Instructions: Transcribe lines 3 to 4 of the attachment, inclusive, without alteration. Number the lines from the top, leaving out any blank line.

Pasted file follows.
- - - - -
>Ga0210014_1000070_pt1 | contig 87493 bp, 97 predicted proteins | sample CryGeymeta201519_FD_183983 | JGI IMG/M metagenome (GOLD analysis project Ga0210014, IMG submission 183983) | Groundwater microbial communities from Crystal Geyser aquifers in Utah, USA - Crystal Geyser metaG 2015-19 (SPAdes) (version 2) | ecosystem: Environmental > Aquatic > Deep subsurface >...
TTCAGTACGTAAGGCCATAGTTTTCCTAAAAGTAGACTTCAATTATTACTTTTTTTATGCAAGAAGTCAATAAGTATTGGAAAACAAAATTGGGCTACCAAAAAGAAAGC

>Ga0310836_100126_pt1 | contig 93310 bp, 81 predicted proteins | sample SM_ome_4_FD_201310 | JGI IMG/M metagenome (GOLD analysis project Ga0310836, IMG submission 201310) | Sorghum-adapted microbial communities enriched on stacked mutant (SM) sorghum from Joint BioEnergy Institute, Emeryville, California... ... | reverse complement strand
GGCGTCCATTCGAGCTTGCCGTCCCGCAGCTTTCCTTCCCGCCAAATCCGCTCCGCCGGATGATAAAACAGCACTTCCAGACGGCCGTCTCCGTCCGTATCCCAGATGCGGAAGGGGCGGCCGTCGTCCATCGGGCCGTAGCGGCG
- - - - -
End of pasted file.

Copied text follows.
>Ga0310836_100126_pt1 | contig 93310 bp, 81 predicted proteins | sample SM_ome_4_FD_201310 | JGI IMG/M metagenome (GOLD analysis project Ga0310836, IMG submission 201310) | Sorghum-adapted microbial communities enriched on stacked mutant (SM) sorghum from Joint BioEnergy Institute, Emeryville, California... ... | reverse complement strand
GGCGTCCATTCGAGCTTGCCGTCCCGCAGCTTTCCTTCCCGCCAAATCCGCTCCGCCGGATGATAAAACAGCACTTCCAGACGGCCGTCTCCGTCCGTATCCCAGATGCGGAAGGGGCGGCCGTCGTCCATCGGGCCGTAGCGGCG